James Tooley

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James Tooley has been described as "the high priest of privatised education in Britain".[1]

He is currently Professor of Education Policy at Newcastle University (School of Education Communication and Language Sciences); and a director of the University's E.G. West Centre, which carries out research-based advocacy, particularly around the development of low-fee private schooling across the developing world.[2]

Lobbying for market-based education reform

Tooley is a vocal lobbyist for low-fee private schools in developing countries.

He also believes that countries such as Britain should have commercially-run, low-cost private schools, with bigger classes, more modest buildings, less experienced teachers and more technology.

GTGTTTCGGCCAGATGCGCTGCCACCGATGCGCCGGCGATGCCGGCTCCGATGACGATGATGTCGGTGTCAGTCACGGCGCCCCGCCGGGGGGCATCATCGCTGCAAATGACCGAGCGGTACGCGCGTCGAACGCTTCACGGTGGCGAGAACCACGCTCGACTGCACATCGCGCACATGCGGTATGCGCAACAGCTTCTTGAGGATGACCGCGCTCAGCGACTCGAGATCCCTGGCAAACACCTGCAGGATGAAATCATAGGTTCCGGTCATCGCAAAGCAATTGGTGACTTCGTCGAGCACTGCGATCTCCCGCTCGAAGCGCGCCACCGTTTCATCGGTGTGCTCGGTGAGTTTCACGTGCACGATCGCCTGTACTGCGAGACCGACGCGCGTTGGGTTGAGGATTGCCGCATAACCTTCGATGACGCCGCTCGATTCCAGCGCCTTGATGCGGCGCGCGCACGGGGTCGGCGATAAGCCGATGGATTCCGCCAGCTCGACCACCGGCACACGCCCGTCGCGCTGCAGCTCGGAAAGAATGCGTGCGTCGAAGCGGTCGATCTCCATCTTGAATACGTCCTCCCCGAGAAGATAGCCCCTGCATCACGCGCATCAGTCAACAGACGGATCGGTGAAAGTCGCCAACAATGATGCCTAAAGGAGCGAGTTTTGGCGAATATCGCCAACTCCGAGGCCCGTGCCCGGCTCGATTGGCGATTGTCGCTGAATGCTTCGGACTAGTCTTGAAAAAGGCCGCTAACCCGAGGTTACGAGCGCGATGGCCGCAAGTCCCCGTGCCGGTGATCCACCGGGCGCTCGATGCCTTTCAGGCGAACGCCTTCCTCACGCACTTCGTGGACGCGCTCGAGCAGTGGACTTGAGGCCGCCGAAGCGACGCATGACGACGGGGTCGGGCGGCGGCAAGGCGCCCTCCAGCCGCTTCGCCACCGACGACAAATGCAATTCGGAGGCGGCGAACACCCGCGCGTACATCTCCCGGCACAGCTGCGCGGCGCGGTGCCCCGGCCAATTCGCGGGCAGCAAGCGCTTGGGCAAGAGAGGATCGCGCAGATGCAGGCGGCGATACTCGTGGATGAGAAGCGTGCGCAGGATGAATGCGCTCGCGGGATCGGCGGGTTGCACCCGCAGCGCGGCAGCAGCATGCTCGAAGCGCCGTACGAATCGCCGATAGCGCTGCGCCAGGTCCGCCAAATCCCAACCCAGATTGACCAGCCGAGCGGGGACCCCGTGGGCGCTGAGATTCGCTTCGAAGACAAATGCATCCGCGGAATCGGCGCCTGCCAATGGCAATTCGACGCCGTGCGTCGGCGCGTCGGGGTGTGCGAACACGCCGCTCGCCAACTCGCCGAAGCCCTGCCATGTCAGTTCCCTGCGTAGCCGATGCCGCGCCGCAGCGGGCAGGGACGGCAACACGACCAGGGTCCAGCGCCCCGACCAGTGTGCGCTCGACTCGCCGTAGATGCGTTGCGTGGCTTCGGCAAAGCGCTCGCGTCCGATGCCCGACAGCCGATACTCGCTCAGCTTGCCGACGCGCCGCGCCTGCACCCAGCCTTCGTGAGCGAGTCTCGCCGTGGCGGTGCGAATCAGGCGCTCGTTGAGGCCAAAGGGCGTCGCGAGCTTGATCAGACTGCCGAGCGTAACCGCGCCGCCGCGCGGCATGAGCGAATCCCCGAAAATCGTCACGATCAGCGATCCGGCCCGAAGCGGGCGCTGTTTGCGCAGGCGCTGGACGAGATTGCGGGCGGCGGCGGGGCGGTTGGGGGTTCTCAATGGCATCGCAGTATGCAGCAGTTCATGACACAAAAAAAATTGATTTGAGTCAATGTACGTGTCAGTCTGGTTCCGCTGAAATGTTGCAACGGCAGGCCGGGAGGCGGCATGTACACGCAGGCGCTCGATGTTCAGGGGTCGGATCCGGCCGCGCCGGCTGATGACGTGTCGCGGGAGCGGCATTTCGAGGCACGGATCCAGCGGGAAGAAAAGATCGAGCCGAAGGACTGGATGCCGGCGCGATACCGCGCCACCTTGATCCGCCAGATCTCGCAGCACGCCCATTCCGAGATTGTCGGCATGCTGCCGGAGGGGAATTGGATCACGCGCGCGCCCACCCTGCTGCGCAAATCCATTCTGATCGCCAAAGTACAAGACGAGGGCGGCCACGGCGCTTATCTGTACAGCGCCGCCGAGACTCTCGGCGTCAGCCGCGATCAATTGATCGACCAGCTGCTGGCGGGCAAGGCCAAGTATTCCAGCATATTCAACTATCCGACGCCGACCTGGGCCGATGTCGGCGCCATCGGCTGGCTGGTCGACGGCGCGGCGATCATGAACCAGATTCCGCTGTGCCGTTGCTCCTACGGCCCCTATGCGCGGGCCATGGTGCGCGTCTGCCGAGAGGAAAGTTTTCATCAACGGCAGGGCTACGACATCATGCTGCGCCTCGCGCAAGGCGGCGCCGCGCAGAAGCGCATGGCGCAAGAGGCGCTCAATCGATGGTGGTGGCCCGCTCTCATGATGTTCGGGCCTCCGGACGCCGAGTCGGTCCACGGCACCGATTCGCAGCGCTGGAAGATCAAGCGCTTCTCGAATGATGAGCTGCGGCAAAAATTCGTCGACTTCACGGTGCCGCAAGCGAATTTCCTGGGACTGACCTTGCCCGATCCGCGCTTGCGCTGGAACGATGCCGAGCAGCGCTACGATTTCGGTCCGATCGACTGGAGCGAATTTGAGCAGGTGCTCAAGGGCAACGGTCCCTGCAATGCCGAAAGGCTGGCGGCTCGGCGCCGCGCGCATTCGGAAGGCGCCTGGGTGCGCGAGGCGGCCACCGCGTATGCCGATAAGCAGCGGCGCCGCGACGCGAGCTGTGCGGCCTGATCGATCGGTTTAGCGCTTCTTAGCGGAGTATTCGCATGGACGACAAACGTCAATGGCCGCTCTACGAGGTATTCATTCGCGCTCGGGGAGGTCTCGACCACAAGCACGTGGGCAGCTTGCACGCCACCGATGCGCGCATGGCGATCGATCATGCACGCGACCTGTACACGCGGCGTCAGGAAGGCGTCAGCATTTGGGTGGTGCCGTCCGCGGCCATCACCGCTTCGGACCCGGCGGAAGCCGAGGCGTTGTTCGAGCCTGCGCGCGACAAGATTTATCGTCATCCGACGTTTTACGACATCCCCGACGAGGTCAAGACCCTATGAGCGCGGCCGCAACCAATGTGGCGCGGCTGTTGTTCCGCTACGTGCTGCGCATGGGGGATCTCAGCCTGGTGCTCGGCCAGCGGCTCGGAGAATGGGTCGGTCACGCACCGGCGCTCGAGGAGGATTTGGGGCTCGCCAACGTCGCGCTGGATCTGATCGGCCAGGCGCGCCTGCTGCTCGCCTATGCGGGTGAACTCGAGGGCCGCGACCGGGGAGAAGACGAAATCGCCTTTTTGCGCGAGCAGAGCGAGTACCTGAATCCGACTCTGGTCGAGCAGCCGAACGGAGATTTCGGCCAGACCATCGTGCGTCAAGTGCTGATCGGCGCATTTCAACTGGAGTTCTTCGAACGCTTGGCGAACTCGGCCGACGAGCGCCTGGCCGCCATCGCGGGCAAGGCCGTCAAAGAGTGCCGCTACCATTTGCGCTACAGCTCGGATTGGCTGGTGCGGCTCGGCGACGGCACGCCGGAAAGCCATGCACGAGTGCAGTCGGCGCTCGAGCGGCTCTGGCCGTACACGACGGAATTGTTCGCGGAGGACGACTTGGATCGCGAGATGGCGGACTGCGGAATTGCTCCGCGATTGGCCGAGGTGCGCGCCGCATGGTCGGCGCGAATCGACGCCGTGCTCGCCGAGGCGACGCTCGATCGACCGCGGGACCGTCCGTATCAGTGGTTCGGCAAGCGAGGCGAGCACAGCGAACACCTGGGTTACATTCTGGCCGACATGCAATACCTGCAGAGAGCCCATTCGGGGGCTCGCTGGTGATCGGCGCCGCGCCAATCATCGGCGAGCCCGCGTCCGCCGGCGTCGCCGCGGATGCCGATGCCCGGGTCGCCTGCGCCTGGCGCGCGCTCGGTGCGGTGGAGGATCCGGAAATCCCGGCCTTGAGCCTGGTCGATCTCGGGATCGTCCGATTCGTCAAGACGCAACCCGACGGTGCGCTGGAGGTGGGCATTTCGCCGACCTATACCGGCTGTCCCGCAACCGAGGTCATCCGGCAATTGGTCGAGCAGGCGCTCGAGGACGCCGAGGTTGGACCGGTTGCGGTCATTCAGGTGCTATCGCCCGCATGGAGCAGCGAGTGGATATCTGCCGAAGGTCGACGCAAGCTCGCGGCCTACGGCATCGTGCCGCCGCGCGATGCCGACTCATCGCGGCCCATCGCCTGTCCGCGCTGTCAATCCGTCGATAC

'I want to see private schools emerge and then the state just move aside from education.'[3]

Tooley is also co-founder and chairman of Omega Schools, a chain of low-fee private schools in Ghana launched in 2009 which received significant investment from Pearson in 2012; and Empathy Learning Systems in Hyderabad, India. Tooley is reportedly an 'old friend' of Sir Michael Barber, Pearson's chief education adviser.[4]

Affiliations

As Curtis Reip notes in his study of Omega Schools, Tooley is a 'key actor in a transnational advocacy network that pushes the idea that low-cost private schools will universalise access to basic education'.[5]

‘Pro-market’ think tanks, advocacy groups and other organisations working in the field of business and ‘development’ have been keen to support Tooley and his research on low-cost private schools for the poor. With financial backing from ‘pro-market’ foundations such as the John Templeton Foundation, CATO Institute and the Institute of Economic Affairs, Tooley has expanded his initial research in India to include studies in China, Kenya, Ghana, Nigeria and elsewhere.'[6]

Tooley is also an adviser to a number of free-market think tanks in Britain, Brussels and the US. His biog lists the following roles (as of August 2015):[7]